WiNeWsE Treatment Rescued Zebrafish from Behavioral Fever
The zebraﬁsh elicits many immunological reactions that resemble the ones found in humans and therefore, is considered a more preferable model for immunity research, particularly that pertaining to viral infections.23–25,45–48 Zebrafish, being an ectotherm, exhibits behavioral fever as an adaptive immunity, that is, increase in their body temperature coaxes them to migrate to an environment at an elevated temperature. Therapeutics that can bring back the body temperature to normal will induce their migration back to the environment at physiological temperature (Figure 7A). An individual study subject from each group was placed in the 29°C water chamber and given sufficient time to migrate to chambers at 23°C and 37°C. Subsequently, durations of their stay in a particular chamber were monitored for three minutes. The recorded durations were plotted as a heat map; longer durations being represented as darker shades of the chosen green color palate (Figure 7B). Normal zebrafish from the NC group and HZFs from the XMC group dwelt in the chamber at 29°C in the case of both 3 and 6-day treatment durations. Zebrafish belonging to the DC group which were injected with SARS-CoV-2 recombinant S-protein migrated to the chamber at 37°C and spent the entire period monitored there, clearly, indicating that these study subjects were suffering from fever. This was observed for both 3 and 6-day treatments. With dexamethasone treatment for 6 days, the fish started spending almost equal duration in 29°C and 37°C chambers suggesting that dexamethasone could rescue behavioral fever with prolonged administration. But, its effect was not very obvious with 3-day treatment. This observation was more pronounced after 6 days of treatment. The fish treated with 6 µg/kg and 28 µg/kg body weight of WiNeWsE for 3 days did not show any amelioration in behavioral fever as they spent most of the monitored duration in the chamber at 37°C. However, after receiving 142 µg/kg of WiNeWsE for three days, the fish in the 5X-HED started spending more time at 29°C compared to those from groups receiving lower doses of WiNeWsE. The effect of WiNeWsE treatment became more prominent after 6 days of treatment and was clear across all the doses administered, although, the highest dose (142 µg/kg body weight) exhibited the best outcome, as was evident from the subjects in the 5X-HED group spending the entire duration of monitoring at 29°C. Body weight doses of 6 µg/kg and 28 µg/kg of WiNeWsE for 6 days could also ameliorate behavioral fever, but the effect was to a lesser extent compared to the highest dose. Taken together, these observations revealed that WiNeWsE was capable of eliminating one of the manifestations of adaptive immune response mounted against the recombinant S-protein of SARS-CoV-2 injected into these fish.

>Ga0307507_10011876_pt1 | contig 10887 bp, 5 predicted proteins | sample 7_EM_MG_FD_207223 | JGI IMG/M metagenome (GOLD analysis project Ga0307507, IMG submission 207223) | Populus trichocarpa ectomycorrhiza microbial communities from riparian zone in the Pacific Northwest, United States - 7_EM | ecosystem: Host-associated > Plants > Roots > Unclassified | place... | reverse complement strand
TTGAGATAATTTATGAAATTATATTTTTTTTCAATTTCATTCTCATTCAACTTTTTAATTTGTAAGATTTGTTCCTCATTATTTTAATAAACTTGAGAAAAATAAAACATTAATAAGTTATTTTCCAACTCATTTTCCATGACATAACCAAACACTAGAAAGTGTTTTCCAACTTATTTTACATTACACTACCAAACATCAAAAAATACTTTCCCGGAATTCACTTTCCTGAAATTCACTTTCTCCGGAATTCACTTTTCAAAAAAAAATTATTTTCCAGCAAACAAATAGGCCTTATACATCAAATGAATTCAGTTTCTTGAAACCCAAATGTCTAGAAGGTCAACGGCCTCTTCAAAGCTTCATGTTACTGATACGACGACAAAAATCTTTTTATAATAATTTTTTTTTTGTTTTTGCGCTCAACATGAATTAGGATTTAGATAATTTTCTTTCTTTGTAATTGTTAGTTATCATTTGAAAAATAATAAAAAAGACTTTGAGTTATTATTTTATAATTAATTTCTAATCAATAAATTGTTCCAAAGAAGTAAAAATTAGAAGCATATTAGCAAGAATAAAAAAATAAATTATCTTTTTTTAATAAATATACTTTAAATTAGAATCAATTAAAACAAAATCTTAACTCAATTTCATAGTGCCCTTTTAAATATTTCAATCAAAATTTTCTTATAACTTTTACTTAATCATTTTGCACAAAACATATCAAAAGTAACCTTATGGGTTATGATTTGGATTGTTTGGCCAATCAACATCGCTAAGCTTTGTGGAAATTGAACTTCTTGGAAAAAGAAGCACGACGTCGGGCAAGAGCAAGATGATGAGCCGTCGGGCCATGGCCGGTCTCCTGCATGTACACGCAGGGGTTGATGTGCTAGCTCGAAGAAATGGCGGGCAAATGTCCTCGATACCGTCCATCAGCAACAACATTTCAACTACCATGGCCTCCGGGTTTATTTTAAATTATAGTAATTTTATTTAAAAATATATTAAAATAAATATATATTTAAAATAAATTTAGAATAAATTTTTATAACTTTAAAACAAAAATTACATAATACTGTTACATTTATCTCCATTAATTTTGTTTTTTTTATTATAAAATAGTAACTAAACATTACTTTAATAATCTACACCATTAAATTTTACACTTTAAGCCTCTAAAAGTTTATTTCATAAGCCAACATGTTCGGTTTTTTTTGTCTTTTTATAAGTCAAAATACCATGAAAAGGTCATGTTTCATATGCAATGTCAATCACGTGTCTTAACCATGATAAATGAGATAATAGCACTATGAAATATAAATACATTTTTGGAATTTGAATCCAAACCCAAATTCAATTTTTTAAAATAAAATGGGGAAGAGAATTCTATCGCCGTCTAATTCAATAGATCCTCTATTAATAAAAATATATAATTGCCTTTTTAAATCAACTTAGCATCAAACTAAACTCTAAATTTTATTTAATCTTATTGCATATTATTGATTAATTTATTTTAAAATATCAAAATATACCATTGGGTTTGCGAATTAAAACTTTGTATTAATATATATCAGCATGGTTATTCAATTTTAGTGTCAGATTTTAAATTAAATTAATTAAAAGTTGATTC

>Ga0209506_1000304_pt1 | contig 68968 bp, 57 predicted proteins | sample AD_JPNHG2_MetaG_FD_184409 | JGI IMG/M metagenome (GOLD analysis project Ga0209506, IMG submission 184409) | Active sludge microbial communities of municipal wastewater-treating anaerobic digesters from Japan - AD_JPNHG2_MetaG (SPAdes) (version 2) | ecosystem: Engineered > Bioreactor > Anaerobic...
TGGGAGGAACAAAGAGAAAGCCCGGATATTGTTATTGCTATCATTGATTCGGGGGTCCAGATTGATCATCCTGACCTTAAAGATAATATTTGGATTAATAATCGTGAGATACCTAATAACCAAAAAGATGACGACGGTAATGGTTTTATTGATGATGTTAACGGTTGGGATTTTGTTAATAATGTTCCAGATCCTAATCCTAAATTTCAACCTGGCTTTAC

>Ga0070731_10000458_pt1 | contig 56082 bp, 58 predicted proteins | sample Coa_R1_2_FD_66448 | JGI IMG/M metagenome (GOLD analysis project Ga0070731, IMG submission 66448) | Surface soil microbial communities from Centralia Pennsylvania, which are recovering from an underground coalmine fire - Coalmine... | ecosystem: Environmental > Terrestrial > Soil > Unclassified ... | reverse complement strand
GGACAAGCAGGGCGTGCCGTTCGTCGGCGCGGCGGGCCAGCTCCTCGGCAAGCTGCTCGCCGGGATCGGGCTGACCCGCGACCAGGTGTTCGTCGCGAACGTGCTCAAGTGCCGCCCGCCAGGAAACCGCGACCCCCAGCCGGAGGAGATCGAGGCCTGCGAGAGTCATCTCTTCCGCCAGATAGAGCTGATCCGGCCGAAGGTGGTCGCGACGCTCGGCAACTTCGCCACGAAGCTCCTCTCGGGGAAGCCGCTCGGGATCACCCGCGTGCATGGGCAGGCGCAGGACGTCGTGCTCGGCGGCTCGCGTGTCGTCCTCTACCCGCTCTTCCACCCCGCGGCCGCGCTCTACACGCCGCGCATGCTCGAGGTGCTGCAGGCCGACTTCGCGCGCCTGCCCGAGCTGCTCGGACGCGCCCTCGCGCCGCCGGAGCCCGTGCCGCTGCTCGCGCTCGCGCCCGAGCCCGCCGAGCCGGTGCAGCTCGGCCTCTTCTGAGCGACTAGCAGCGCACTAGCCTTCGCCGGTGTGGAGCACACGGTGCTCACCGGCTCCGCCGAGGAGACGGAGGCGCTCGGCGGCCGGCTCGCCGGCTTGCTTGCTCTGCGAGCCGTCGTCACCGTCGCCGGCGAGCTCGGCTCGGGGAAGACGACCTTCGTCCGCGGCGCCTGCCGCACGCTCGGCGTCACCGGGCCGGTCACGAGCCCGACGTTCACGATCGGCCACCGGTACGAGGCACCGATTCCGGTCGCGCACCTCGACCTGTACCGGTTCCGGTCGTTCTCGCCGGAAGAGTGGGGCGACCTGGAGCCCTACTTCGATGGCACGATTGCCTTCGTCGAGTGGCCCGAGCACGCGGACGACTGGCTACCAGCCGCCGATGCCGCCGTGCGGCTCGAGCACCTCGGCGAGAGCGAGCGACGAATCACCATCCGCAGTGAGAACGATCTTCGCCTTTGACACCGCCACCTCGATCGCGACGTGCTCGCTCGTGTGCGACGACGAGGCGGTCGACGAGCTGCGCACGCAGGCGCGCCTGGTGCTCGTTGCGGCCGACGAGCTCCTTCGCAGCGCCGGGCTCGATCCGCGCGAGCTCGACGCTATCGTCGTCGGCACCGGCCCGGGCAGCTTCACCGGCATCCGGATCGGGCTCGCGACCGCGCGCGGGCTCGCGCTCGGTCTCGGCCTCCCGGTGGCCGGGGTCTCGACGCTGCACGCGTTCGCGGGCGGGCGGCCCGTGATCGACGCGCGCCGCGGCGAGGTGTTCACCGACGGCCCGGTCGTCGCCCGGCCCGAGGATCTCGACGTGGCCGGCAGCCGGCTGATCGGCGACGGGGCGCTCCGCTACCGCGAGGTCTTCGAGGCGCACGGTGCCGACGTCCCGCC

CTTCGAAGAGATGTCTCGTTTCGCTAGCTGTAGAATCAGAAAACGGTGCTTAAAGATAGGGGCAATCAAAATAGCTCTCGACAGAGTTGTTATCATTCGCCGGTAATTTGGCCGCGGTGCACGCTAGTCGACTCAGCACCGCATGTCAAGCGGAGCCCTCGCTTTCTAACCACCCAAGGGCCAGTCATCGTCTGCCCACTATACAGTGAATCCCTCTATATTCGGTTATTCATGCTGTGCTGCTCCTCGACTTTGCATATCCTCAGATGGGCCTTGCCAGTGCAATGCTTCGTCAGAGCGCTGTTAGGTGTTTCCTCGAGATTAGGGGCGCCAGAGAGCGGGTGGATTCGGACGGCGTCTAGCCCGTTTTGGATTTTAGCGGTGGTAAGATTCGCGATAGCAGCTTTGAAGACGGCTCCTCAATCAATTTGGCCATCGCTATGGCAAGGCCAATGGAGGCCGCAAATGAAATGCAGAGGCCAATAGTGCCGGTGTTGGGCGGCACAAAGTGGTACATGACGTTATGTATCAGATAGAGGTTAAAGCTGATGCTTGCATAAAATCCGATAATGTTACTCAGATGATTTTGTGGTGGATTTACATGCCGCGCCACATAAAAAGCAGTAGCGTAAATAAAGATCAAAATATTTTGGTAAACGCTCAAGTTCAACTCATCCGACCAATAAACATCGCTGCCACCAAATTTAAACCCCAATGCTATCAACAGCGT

WiNeWsE Prevented SARS-CoV-2 S-protein Induced Skin Hemorrhaging in Zebrafish